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The U.S., and Saudi Arabia must have greater economic and diplomatic relations with Oman. This is possible by assisting in the construction of a pipeline with Oman to India from the port of Duqm, Oman on the Arabian Sea. Oman is vital to the West because it connects Saudi Arabia, and the Gulf nations to the Indian Ocean. Its coastline extends hundreds of miles south of tension in the Persian Gulf.

Oman holds great potential with regard to Asia and the West because of its possible role in passage from the Mediterranean and Middle East to the Indian Ocean. Oman is unobstructed by conflict. This is extremely vital considering the lack of stability in the Suez Canal, Gulf of Aden, and the Persian Gulf.

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As the U.S. becomes more self-sufficient with regard to domestic energy supply, it must aid peaceful nations in the Gulf in discovering markets of future value to assure freedom of conflict as well as Islamic radicalism. Fortunately, Oman and other countries in the GCC are seeking projects that will further their wealth. Prosperity, economic production, and transparent leadership are what is needed to draw youth, and those tired of political stagnation away from support for ISIS, Al Qaeda, and other terrorist organizations.

In past decades, Oman has struck a diplomatic balance between Saudi Arabia, the West, and Iran. It has been wary of Saudi Arabia because of past conflict over regional hegemony. However, Iran’s recent treatment of countries in the Persian Gulf, especially Bahrain, has mirrored that of China in the South China Sea. If Oman can have greater relations with the West, they will be less enticed to rely on Iran for economic partnerships. Both Oman and Iran have discussed the possibility of an India-Iran-Oman triangle. The U.S. and Saudi Arabia should pose the benefits of constructing an underwater pipeline from the central port of Duqm instead.

A Saudi-U.S.-Oman partnership is politically stable, solidifies a pro-Western stance among Gulf nations, and forges greater connection to India, the largest democracy in the world. In addition, the construction of an Oman-Indian pipeline would assure Oman would greater security and protection by the West, and better relations with their neighbors, Saudi Arabia.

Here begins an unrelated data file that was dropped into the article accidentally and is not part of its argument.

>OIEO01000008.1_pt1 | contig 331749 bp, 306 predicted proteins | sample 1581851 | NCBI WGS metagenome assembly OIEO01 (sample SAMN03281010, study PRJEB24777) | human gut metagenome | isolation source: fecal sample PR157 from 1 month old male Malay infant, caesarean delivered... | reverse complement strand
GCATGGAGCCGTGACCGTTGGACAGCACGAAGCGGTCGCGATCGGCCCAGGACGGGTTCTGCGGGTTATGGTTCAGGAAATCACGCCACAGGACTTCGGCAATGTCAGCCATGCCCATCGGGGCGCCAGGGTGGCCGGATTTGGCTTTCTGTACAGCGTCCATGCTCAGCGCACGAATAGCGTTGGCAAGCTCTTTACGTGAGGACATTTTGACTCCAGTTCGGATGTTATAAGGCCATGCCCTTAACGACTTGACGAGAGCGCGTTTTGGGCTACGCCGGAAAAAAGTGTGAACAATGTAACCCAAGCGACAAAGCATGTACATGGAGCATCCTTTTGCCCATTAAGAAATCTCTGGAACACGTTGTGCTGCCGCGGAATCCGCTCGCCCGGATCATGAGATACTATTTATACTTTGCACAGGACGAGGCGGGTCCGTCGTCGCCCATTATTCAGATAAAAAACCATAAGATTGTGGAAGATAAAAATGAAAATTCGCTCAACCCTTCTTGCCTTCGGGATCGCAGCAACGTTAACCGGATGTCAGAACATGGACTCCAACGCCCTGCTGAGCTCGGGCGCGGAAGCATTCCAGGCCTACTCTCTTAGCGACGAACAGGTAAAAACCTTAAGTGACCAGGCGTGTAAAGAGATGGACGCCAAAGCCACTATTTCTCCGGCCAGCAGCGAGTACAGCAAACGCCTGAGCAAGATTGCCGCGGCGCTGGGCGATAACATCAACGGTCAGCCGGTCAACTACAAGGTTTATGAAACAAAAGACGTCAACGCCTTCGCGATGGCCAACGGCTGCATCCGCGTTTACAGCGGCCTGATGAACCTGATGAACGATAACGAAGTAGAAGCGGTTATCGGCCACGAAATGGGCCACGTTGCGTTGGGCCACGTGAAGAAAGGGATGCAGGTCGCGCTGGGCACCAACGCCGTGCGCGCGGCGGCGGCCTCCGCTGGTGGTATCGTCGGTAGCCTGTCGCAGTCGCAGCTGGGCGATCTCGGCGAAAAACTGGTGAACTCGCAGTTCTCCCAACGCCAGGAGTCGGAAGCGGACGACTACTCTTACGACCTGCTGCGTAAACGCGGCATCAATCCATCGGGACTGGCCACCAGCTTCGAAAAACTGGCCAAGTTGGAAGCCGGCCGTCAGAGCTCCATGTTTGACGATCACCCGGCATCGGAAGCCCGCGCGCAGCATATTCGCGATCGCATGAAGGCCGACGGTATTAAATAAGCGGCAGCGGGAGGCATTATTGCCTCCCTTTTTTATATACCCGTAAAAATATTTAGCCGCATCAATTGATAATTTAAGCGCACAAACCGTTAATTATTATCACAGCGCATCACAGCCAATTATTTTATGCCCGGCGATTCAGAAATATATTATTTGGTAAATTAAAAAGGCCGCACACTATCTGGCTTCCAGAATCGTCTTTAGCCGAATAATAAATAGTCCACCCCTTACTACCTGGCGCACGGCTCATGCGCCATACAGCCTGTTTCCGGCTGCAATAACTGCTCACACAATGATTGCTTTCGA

Existing infrastructure from the Trans-Arabian and Arab pipelines can help accommodate for a new transport route from the Mediterranean to the Indian Ocean. Oman is a necessary element in cementing this route. Since 1980, Oman has been an ally of the U.S., and allows military access to its bases and ports. Currently, it has worked with the U.S. in creating a defense shield against Iran. There is also the potential of a U.S. constructed defense program capable of intercepting Iranian missiles in and out of the earth’s atmosphere designed specifically for the Gulf nations, including Oman.

As with other countries in the Middle East, radicalism poses a major internal threat. One can argue that due to its support of the Assad regime, Iran is to blame for the rebellion of the Sunni majority in Syria, resulting in ISIS. Oman should be wary of Iran’s military and economic support in proxy wars.

The Houthis, a radical Shiite group, has just co-opted power with President Abed Mansour Hadi in neighboring Yemen. They have acquired a state within a state, similar to Hezbollah in Lebanon. The Houthis are a prime example of how Iran maintains proxy wars. The Houthi conflict could potentially “boil over” into Oman. Yemen, already a hotbed of insurgency, as well Somalia, its neighbor across the Red Sea, have effectively closed off trade in this region, making the Suez Canal ineffective as a transport route. It is likely that Iran may close off the Strait of Hormuz as well, cutting off diplomatic ties with Oman in the process.

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